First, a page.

“What Having 8 Children Has Taught Me About College Financial Aid” – By Kirk Ashburn
As a financial professional I deal with hard economic realities every day. That starts at home with the potential million-dollar plus cost to provide a college education to my own 8 children. As a result I have become extensively educated in all the intricacies of financial aid and subsequently have made it one of the core services I provide for my clients with children… Here’s some of what I’ve learned.
The points that follow may seem counter-intuitive. As a result, year after year, billions of dollars go unclaimed by parents and students who could profit from them because they didn’t understand the rules that would allow them to qualify. So keep an open mind…
Here are just 3 of the many critical issues you must understand and address:
The most important decision is the first. To make the first decision the question you must ask, (and the one that guides everything else) is; should my child be going to school now?
I know that sounds like heresy, but hear me out. Many of our country’s greatest successes either delayed their education till they were ready, or never got a degree. A couple examples would be Steve Jobs and Bill Gates, so let’s not pooh-pooh the validity of the question.
To make an informed choice you must begin with the end in mind, which is, what does your child see him/herself doing as a career. Once that path has been identified, all the other choices such as timing and major can fall into place, with due consideration for financial concerns. But the question must be asked and considered…
Research on colleges can provide statistics on the best schools for each vocation. Then you just look for the schools with the most financial aid and the best chance for a successful job search after graduation. This will lead to more acceptance letters and, happily, too more potential aid sources.
Private schools are expensive and public universities will save you money… OR NOT. Assumption: All schools are created equal and will give you the same amounts of money.
Reality: All schools are NOT created equal and will not be able to give you the same financial aid packages. Some private schools have huge endowments and get vast sums from alumni and corporations. These schools have more money to give out and are generally able to meet most or all of a student’s financial need while they are in attendance.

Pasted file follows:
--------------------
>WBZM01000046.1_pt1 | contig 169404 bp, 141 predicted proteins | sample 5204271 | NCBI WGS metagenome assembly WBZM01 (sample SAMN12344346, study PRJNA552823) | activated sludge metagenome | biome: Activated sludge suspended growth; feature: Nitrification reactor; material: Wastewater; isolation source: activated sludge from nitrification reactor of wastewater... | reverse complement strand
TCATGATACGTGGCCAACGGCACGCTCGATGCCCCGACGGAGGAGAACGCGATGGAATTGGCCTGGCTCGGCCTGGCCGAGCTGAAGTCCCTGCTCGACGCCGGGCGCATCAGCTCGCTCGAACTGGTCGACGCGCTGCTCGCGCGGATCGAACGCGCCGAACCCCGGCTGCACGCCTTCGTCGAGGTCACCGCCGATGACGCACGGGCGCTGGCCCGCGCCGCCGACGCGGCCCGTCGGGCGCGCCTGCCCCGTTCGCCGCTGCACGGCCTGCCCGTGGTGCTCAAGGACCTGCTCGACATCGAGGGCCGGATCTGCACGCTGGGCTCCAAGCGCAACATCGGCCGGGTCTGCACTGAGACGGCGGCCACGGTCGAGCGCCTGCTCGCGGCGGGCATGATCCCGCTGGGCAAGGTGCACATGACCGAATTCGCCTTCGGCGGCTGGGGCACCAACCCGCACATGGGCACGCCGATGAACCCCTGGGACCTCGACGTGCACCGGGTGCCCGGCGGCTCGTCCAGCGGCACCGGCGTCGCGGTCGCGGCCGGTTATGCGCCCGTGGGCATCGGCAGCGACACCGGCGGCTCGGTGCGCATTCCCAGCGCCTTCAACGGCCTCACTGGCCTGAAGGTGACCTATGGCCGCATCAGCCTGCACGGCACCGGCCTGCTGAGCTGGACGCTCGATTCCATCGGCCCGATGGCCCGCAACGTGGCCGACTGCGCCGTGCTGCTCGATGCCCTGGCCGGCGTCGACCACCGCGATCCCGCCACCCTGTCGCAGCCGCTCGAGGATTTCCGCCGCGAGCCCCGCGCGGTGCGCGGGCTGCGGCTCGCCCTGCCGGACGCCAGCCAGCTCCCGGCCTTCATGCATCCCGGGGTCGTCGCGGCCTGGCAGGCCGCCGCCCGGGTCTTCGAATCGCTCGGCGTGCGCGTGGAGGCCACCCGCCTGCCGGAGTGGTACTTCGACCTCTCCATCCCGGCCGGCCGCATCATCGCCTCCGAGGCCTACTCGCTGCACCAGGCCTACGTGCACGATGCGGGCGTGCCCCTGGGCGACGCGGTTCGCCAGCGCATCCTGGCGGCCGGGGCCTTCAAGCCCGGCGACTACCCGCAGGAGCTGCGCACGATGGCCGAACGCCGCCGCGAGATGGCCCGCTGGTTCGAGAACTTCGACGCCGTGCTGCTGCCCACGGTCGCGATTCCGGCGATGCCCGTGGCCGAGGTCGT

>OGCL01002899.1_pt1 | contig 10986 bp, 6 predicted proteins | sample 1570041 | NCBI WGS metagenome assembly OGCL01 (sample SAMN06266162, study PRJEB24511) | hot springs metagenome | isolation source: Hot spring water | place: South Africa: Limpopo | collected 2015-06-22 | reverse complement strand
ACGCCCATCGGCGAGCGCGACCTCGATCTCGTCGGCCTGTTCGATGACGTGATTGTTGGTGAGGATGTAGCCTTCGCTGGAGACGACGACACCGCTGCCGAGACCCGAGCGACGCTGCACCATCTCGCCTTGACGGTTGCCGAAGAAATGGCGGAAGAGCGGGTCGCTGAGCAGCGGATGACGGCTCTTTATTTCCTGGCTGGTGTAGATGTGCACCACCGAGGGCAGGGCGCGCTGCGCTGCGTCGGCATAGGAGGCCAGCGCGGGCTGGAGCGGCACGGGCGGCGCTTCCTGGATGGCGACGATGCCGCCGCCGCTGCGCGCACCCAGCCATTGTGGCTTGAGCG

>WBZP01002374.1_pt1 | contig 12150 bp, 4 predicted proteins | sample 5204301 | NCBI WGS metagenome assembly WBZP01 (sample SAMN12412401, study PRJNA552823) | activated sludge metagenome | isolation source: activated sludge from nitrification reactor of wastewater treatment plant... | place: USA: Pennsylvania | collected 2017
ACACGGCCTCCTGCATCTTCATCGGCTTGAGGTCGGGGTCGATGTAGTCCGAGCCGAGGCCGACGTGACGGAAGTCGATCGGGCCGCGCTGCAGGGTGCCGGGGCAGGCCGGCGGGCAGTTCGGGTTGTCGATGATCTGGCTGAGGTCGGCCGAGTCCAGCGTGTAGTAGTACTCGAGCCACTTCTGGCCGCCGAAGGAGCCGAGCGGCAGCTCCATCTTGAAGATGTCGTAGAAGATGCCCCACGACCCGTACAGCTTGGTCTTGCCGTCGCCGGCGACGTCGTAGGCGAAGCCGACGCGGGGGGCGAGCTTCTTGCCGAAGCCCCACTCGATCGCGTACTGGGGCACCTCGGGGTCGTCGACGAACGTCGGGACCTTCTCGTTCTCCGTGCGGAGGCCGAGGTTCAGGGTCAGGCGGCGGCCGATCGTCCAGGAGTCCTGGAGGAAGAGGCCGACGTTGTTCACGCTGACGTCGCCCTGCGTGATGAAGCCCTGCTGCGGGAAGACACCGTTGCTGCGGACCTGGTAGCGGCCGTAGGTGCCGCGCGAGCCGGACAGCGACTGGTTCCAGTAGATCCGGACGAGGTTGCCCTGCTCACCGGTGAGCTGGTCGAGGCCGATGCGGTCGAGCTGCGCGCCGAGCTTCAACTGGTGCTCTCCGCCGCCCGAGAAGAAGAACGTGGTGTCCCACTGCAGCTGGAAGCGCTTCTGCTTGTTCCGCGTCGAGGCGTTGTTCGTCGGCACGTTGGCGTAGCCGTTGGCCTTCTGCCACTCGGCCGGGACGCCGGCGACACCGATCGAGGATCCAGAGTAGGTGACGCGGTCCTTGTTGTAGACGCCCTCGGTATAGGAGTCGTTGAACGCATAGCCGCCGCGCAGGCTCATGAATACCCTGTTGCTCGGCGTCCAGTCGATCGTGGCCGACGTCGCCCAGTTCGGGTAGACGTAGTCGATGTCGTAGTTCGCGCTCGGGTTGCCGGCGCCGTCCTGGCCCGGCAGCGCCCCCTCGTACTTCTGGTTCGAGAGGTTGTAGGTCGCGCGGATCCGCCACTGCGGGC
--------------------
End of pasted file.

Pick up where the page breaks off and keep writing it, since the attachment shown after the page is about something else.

Other schools, like state universities, get no private funds and rely solely on state and federal funds to help fill a student’s need at their school. It can actually end up costing you more to send your child to a “cheaper” school if they don’t have the money to meet your need.
It is very important that you know each school’s history of giving money before you ever apply so you’re not blown away when you get a bad financial aid package from your child’s top choice. With this knowledge you can actually negotiate for the aid your student should be getting. (This is an area where having professional assistance can really pay off)
The big lie. Most middle and upper-middle class parents assume they won’t be eligible for financial aid because they own a home and make of $100,000 per year. This practically qualifies as an urban myth…
There are over 130 billion dollars available each year from the Federal Government, the states, colleges, universities, private foundations and other organizations. Much of it never gets used, but you have to know how to get your “fair share”. Unfortunately, most parents give up before they even start, which is sort of by design.
Don’t believe the lie! If you fall into this category, make sure you apply; you’ll probably be eligible for some money.
There are several other key points that guide this process to a successful outcome. Most of them affect students on an individual basis, and make very dull reading, but they’re definitely things you must know.
Get all the answers.
Because we’ve helped thousands of students and parents with their financial aid packages we have developed a 20-minute process to determine what kind of assistance, if any, we can offer.
Once you have completed this call, you will have all the information you need to decide whether you will benefit from individualized professional assistance or if you can successfully go it alone.
The one thing that I want for every student (including my eight) is that they dream big!
About the author:
Kirk Ashburn has developed a separate and specialized body of knowledge on what makes for success in college planning, retirement planning, tax-free income planning and wealth accumulation. Kirk lives with his lovely wife Priscilla and his eight children in the Chicago area. When he’s not obsessing over the outrageous cost of higher education he likes to go fishing, boating and hiking with his army.